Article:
Health checks in disarray

Success of vascular screening across England is hugely variable, as Tom Moberly reports.

Delays in the majority of PCTs rolling out vascular checks have been attributed to confusion over criteria
Delays in the majority of PCTs rolling out vascular checks have been attributed to confusion over criteria

PCTs' roll-out of the vascular checks programme has been hampered by funding difficulties, conflicting priorities and confusion over test criteria, experts believe.

An investigation by GP newspaper found that one in three PCTs have yet to begin conducting checks and just one in 20 have achieved the uptake required to hit DoH targets.

PCTs have had little guidance on how to set up vascular checks. The DoH had intended to make a 'mandated data set' - a list of factors the checks should cover - available last autumn, but this has yet to be published.

The DoH now plans to produce a voluntary data set in the spring, and hopes to make it compulsory by autumn this year.

Calls for clarity
'Everyone started with a completely blank piece of paper,' says Professor Mike Kirby, a GP in Hertfordshire with an interest in cardiovascular disease

He believes clearer advice on the benefits of screening and guidance would have given PCTs more confidence when they were putting programmes together.

Confusion over what tests the checks should cover has caused delays, Professor Kirby says: 'Whenever there is uncertainty there is a reason for people not to do it.'

York GP Dr Kathryn Griffith, who has a special interest in cardiology, points to the muddle over whether to use QRISK or the second Joint British Societies' guidelines to assess vascular risk and whether to use HbA1c or fasting plasma glucose to diagnose diabetes.

Dr Stewart Findlay, a County Durham GP and member of the Primary Care Cardiovascular Society (PCCS), agrees that what data should be collected during the checks should have been agreed from the beginning.

Debate over where to carry out the checks has also caused confusion. Professor Kirby says: 'The idea was that vascular checks could be done anywhere, which has meant there has been almost too much choice.'

The impetus to push the programme through has also been reduced by the fact that money for it was not ring-fenced, according to Dr Fran Sivers, executive director of the PCCS.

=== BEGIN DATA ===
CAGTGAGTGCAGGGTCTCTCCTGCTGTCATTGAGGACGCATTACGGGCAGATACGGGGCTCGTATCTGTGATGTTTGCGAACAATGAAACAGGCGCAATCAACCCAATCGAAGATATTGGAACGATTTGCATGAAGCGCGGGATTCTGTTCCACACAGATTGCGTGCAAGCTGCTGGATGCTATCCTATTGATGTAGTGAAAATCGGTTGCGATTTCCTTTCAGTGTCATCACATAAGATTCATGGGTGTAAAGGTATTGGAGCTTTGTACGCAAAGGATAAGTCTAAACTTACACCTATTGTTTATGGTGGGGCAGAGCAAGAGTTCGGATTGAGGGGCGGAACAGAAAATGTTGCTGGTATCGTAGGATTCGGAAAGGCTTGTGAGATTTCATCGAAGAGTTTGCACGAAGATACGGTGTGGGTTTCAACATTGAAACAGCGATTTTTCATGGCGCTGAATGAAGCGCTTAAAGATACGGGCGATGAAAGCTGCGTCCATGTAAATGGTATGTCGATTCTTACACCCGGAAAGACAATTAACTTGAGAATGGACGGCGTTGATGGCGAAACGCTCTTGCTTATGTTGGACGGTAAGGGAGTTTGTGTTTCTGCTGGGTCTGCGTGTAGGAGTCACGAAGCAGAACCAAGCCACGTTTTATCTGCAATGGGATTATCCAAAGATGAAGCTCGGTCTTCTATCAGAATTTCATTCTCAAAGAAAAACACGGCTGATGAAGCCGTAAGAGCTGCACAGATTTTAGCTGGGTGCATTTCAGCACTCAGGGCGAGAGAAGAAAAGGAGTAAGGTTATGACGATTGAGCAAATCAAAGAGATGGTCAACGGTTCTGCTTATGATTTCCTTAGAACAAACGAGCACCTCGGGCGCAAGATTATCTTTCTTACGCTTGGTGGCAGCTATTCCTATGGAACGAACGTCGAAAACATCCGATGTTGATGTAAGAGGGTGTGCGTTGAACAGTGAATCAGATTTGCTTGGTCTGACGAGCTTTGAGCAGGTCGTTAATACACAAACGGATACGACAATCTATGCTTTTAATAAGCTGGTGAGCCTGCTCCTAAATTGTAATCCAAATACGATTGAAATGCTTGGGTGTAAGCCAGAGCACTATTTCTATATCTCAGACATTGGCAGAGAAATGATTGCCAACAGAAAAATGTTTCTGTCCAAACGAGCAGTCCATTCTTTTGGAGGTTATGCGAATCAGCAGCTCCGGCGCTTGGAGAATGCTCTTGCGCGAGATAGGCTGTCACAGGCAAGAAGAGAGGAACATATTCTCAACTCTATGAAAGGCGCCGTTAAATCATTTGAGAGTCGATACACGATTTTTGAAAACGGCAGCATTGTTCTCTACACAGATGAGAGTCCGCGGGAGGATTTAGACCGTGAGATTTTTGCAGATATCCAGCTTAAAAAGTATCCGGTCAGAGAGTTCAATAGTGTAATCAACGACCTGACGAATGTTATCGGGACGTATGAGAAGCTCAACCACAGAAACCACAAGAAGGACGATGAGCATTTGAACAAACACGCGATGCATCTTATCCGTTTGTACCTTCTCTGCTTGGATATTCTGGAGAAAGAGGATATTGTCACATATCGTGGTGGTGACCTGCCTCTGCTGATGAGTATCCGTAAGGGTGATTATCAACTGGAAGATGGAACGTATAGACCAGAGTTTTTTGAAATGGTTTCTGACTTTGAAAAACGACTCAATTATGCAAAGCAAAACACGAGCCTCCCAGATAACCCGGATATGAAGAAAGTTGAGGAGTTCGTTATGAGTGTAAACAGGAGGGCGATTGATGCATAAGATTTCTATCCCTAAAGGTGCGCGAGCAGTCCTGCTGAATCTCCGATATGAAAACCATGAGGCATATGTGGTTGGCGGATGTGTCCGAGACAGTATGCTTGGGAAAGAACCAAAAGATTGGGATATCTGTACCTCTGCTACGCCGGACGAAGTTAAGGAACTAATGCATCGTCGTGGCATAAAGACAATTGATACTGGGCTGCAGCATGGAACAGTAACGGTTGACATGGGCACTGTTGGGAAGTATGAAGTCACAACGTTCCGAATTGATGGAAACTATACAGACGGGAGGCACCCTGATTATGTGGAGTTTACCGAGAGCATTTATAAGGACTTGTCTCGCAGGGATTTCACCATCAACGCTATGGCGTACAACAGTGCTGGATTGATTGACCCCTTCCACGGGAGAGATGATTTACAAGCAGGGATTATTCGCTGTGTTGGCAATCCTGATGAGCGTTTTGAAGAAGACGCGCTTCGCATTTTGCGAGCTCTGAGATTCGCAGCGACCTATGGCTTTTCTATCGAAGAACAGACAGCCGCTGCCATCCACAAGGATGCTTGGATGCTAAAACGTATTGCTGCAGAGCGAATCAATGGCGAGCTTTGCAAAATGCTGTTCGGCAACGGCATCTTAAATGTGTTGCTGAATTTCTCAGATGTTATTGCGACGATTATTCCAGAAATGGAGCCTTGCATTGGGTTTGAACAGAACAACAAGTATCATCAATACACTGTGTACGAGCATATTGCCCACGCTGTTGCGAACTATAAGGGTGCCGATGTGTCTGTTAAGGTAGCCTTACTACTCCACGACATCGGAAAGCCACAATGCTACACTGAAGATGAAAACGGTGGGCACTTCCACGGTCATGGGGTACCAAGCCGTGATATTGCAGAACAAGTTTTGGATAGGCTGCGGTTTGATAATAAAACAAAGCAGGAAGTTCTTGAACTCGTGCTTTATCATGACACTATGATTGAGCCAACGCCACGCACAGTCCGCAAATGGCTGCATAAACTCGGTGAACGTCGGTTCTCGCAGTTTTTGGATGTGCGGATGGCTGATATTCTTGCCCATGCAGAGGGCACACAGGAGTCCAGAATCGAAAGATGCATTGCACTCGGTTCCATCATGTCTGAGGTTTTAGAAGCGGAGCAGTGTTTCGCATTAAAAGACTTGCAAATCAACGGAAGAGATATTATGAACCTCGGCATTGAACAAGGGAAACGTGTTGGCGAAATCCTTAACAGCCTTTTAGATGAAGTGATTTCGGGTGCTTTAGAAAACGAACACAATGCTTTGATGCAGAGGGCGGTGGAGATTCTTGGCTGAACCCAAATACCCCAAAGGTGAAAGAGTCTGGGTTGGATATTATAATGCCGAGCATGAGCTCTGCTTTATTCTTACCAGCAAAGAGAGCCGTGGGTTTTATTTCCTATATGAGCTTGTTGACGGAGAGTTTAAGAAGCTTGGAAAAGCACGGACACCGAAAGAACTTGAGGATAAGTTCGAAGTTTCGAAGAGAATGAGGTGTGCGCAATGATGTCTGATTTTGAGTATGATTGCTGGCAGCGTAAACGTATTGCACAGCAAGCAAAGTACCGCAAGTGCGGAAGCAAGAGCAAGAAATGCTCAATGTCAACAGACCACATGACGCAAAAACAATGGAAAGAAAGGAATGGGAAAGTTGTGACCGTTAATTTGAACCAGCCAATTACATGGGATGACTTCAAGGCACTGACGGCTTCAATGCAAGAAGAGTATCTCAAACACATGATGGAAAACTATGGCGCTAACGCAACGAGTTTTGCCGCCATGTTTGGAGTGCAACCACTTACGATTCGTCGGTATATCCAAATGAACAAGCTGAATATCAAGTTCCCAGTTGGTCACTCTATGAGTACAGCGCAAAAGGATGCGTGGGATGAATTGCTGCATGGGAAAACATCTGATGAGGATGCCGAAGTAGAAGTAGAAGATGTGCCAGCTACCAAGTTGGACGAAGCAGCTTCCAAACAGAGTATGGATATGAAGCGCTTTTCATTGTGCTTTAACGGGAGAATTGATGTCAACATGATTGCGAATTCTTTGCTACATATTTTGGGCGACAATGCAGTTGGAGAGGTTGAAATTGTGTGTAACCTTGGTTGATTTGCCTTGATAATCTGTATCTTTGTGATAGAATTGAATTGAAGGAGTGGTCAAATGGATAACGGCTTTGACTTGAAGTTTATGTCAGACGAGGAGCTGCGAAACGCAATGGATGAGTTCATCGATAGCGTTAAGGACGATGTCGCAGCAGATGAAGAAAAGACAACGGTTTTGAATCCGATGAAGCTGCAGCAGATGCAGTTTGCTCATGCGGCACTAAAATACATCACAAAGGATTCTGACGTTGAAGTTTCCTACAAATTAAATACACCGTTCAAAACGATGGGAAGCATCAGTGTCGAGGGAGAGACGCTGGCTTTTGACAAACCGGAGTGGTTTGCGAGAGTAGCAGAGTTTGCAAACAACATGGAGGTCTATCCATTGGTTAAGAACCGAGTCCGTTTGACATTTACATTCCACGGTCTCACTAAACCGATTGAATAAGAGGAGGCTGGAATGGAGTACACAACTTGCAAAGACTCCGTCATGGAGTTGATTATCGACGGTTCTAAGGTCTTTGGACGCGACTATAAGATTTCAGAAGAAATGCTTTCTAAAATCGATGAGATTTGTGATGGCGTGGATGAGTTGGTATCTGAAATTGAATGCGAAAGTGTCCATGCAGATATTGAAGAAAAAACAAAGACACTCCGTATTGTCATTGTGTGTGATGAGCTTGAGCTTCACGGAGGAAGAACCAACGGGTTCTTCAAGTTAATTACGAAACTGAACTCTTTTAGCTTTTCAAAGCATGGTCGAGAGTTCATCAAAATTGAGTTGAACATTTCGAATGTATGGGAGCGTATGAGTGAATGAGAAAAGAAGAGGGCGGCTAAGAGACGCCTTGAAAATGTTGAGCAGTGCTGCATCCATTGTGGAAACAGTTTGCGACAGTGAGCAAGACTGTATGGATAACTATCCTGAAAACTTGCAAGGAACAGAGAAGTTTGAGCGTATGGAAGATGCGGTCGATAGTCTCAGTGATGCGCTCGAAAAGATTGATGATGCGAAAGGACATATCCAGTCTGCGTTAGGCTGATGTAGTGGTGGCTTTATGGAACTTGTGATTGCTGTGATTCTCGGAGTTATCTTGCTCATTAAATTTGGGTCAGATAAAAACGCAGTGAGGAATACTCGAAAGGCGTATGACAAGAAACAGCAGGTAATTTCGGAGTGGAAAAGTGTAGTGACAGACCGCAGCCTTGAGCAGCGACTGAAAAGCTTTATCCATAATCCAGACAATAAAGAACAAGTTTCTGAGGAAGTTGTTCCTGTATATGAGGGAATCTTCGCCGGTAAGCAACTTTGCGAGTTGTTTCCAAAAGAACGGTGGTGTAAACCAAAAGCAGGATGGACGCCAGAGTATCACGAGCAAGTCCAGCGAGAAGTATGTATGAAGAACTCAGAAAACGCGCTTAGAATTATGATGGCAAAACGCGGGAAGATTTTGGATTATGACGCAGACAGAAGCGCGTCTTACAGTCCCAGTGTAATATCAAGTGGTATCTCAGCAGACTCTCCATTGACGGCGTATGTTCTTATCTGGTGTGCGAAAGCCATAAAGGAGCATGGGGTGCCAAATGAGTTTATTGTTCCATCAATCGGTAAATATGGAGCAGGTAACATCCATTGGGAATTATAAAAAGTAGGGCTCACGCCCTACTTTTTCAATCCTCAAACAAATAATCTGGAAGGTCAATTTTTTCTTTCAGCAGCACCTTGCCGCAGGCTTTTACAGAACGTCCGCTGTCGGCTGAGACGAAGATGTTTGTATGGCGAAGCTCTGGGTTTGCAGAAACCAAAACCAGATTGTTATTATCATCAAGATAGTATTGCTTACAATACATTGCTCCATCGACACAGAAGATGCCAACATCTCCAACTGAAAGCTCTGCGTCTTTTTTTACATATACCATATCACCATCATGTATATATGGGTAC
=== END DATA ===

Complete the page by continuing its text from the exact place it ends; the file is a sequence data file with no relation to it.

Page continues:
Professor Kirby agrees that this contributed to the programme not being seen as a priority within some trusts. 'PCTs are always trying to save money and this involves spending more money,' he says.

Dr Griffith said her PCT was preoccupied with resolving its budget deficit and that funding for vascular checks had 'fallen into a black hole'.

Costs and confusion
Some PCTs have also found that the cost has been much higher than anticipated, says Dr Findlay.

This has particularly been the case where trusts have set up new systems for the checks, rather than using existing primary care services, he says.

Concerns about the standard of checks currently being undertaken are raised in a confidential PCCS report seen by GP newspaper. The report suggests that PCTs are counting as 'health checks' assessments that practices were already carrying out.

Cambridge GP Dr Mike Knapton, who is associate medical director of the British Heart Foundation, says it is understandable that PCTs struggling to meet targets have taken a pragmatic approach. But in the long term, simply 're-badging' current assessments could mean that large numbers of patients at high risk are left unassessed, he warns.

But he stresses the importance of ensuring that there are services set up to which patients can be referred. 'To undertake a risk assessment on a new patient without intervention programmes in place could be regarded as negligence,' he says.

Dr Peter Brindle, the Bristol GP who helped develop the QRISK cardiovascular risk assessment score, says it is encouraging to see that some PCTs are taking what he sees as a 'considered' approach to implementation.

Some PCTs are delaying implementation so they can learn what works and what does not, he says.

'There is no point in screening millions of people unless the services - such as smoking cessation or weight management - are available and this takes time to arrange,' he says.

'When millions of pounds of public money are being spent, it is worth taking time to get it right.'

With the Conservatives planning to overhaul the whole programme, it may be those PCTs that have been slow to implement the checks that have, intentionally or not, put themselves in the best position to learn from the mistakes of others and move with the political tide.

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